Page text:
“I devoted most of my adult life working so that I can serve other patients in a professional and ethical manner, only to be attacked online by an anonymous person when they wrote ‘MONEY GRUBBER’ on a third-party online review website the day after the grand opening of my practice,” wrote Dr. Andrew Doan, a California ophthalmologist, in a recent commentary on www.studentdoctor.net, a popular site with new and future doctors.
Doan suspected a competing doctor left the review. it would have been unusual for one of his patients to call him a money grubber, he wrote, because he had spent most of his time at his new clinic working for free with Medical Rescue Mission patients. the experience left him with a bad impression of online patient reviews.
“the current online review system for doctors is severely unjust, broken, unregulated and horrible for doctors,” Doan wrote.
But like most online movements, physician reviews aren’t going away and always will be difficult to regulate. the good news for physicians: the reviews usually are positive.
An analysis of 15,000 patient ratings on the DrScore.com from 2004-2010 found the average physician rating was 9.3 out of 10, according to a study published in the November issue of Health Outcomes Research in Medicine. a full 70 percent of physicians had perfect scores.
“When you look at the responses from something like this, it gives you a signal that there doesn’t seem to be cause for so much concern,” said Rajesh Balkrishnan, associate director for research and education at the University of Michigan Center for Global Health and lead author of the study. “This takes into account responses from thousands and thousands of physician encounters, as opposed to a few isolated cases that attract a lot of attention.”
Some of the leaders of the S.C. Medical Association say online reviews are hardly on their radar screen.
“I suspect that certain consumer-driven specialties such as plastic surgery, laser eye surgery and vein centers may pay more attention,” said Dr. Bruce Snyder, a vascular surgeon in Greenville who doesn’t monitor his online ratings.
His patients might look him up online after their primary care physician refers them to him. they sometimes research the basics of his practice, his training and his board certification. but he doubts they get much more than those basics from the internet.
“I have found most sites to be outdated, with significant incorrect information, often listing deceased, retired or relocated physicians years after they are no longer in the listed practice,” Snyder said. “I believe most of the sites exist to create revenue for the site owner and are not well maintained.”
Even if they tried, patients might have trouble finding useful review information on physicians. few patients make the effort to review their doctors. There aren’t any reviews of Snyder on DrScore.com, and he has only a couple of reviews on the two sites that come up most often in Google searches – healthgrades.com (Snyder got 4 ½ stars out of 5 in his only review) and vitals.com (4 out of 4 stars in his only review).
Dr. Gerald Harmon of Pawleys Island had more reviews, as is typical of family practice physicians. Harmon’s four reviews on healthgrades.com averaged out to 4 of 5 stars, and his two ratings on vitals.com averaged 3 ½ of 4 stars.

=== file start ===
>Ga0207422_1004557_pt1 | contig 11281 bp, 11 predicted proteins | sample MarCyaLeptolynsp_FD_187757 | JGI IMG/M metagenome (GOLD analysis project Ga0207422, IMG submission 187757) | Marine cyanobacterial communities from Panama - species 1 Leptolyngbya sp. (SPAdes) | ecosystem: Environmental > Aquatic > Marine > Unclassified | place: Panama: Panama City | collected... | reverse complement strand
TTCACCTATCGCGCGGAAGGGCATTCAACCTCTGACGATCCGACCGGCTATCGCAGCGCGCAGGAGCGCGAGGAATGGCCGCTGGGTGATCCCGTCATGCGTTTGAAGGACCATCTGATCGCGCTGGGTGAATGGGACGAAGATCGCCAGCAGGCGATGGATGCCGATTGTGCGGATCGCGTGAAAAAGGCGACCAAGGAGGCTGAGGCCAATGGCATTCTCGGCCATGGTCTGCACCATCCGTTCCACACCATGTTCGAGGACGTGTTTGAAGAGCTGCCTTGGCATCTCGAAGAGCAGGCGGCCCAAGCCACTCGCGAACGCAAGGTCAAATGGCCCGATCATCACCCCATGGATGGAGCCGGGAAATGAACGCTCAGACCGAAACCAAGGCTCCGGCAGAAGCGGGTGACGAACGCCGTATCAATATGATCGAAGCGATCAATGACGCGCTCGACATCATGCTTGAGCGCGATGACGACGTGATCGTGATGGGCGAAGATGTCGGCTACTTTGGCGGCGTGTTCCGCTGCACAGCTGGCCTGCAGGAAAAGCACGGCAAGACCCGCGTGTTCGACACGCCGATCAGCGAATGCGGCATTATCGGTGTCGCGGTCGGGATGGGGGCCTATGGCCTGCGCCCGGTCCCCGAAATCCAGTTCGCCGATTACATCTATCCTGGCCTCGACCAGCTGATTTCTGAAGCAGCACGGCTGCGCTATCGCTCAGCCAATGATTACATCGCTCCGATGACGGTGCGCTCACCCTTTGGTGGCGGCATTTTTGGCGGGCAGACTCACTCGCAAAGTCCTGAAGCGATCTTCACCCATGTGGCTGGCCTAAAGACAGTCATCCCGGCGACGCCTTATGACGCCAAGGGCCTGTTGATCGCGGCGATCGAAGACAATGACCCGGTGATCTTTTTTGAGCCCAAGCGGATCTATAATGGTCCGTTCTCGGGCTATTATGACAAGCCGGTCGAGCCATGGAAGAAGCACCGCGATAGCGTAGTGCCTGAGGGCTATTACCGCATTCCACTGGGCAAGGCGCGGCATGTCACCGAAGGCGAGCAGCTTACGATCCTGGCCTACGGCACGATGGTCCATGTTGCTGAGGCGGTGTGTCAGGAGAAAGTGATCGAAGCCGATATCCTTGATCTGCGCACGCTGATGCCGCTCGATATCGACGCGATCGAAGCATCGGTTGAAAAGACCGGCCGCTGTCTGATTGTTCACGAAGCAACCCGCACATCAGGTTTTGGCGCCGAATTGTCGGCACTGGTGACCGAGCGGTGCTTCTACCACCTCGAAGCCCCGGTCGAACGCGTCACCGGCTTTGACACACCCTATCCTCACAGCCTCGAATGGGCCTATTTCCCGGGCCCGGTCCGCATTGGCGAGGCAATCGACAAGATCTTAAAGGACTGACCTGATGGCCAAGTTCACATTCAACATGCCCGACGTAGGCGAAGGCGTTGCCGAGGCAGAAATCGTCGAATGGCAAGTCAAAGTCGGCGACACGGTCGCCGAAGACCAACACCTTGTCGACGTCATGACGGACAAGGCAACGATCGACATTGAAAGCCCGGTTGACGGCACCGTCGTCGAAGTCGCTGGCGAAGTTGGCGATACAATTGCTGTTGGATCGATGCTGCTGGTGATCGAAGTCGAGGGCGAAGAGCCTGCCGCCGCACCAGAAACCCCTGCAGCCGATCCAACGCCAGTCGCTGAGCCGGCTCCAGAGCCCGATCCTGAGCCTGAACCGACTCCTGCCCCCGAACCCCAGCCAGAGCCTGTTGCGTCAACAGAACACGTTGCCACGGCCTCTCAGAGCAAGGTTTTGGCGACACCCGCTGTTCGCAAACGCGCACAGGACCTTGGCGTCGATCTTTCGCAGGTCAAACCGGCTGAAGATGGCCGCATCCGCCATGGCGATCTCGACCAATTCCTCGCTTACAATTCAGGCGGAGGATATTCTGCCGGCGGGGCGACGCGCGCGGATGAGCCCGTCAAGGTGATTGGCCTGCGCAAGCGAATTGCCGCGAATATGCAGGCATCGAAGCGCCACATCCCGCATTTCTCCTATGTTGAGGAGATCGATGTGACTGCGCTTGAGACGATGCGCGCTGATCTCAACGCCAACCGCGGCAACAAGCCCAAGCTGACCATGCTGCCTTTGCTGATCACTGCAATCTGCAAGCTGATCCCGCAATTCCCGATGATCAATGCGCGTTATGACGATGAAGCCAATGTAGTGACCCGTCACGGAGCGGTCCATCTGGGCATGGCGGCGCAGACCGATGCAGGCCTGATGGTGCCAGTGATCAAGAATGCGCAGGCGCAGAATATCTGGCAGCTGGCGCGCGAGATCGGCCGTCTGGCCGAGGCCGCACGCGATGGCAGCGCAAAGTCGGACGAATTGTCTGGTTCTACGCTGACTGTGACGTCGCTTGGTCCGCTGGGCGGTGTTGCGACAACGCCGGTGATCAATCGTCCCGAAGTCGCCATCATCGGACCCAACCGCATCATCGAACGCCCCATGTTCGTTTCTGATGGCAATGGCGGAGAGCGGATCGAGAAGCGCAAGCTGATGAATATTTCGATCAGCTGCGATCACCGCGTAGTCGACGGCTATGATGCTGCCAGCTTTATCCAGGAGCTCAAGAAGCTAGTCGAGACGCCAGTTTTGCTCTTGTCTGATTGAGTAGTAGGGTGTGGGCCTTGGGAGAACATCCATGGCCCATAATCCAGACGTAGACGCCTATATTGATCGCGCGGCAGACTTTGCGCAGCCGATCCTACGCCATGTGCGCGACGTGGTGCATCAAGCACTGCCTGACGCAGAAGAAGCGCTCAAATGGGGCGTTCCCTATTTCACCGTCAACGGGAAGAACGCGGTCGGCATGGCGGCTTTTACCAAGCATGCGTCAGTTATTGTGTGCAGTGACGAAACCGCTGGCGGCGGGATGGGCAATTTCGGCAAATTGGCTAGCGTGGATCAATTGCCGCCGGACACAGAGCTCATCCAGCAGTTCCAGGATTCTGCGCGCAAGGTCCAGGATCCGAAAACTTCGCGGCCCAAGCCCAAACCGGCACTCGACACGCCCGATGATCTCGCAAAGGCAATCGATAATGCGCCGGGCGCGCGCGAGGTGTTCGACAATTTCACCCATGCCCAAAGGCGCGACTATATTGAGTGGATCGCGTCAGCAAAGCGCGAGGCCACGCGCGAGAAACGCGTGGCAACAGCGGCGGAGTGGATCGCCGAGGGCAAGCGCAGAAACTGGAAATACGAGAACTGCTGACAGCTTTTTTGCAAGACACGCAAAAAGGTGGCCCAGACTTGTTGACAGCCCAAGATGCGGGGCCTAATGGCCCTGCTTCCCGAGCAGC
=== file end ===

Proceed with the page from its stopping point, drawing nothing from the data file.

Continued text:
Harmon believes word of mouth is still by for the most important factor for patients when looking for a family physician. and while practices could gain some guidance from online review complaints, Harmon’s practice prefers to do its own in-office patient surveys.
Their surveys came up with the same two top complaints found on most online review sites: Too long of a wait in the lobby and too long of a delay in getting an appointment. In fact, the DrScores.com study found the less time that patients spend in the waiting room and the more time they spend in the exam room with a physician, the higher the doctor’s rating.
Harmon’s practice reacted to its in-house survey by extending office hours until 7 p.m. three days a week to improve access.
Dr. Gregory Tarasidis, a plastic surgeon in Greenwood, got 4 ½ of 5 stars on three reviews on healthgrades.com, and he had no reviews on either DrScores.com or vitals.com.
“I do think more patients are looking (online),” Tarasidis said. “Occasionally a patient will refer to something they’ve read online in relation to you.”
Tarasidis said his practice pays attention to comments on review sites or Facebook, and someone might even try to contact an unhappy patient to remedy a problem.
Doan, the California ophthalmologist, recommends physicians be more proactive about online reviews to protect their reputations. because there are so few reviews of most doctors, one person with a bad experience (or a non-patient with an agenda) can make a physician look bad on review sites. Doan suggests physicians ask their patients to take the time to post reviews.
“When patients search for doctors on the internet, the two most influential things are the star rating and the number of reviews for a doctor,” Doan said. “the higher star rating and the higher number of reviews convey competence and value to patients.”
Dr. Bruce Bagley, medical director for quality improvement at the American Academy of Family Physicians, said physicians already work hard to improve the clinical part of their practices, and the high overall ratings show that. In addition to the DrScore.com study, 82 percent of respondents in a November Gallup poll indicated they received “good” or “excellent” health care.
Doctors should “focus on the customer service pieces where they probably are not making such great ratings,” Bagley told American Medical News last month. “things like always answering the phone, having open appointment scheduling and zero waiting times. We all have a ways to go on those customer service features.”